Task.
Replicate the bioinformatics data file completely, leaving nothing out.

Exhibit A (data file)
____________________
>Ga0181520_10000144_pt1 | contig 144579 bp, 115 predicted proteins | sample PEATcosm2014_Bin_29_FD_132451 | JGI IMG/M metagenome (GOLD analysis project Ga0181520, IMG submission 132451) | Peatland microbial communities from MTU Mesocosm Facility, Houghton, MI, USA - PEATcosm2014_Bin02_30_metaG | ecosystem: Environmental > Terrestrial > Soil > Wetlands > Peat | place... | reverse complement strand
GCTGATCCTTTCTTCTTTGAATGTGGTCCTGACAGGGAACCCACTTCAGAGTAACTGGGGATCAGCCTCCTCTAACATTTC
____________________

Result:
>Ga0181520_10000144_pt1 | contig 144579 bp, 115 predicted proteins | sample PEATcosm2014_Bin_29_FD_132451 | JGI IMG/M metagenome (GOLD analysis project Ga0181520, IMG submission 132451) | Peatland microbial communities from MTU Mesocosm Facility, Houghton, MI, USA - PEATcosm2014_Bin02_30_metaG | ecosystem: Environmental > Terrestrial > Soil > Wetlands > Peat | place... | reverse complement strand
GCTGATCCTTTCTTCTTTGAATGTGGTCCTGACAGGGAACCCACTTCAGAGTAACTGGGGATCAGCCTCCTCTAACATTTC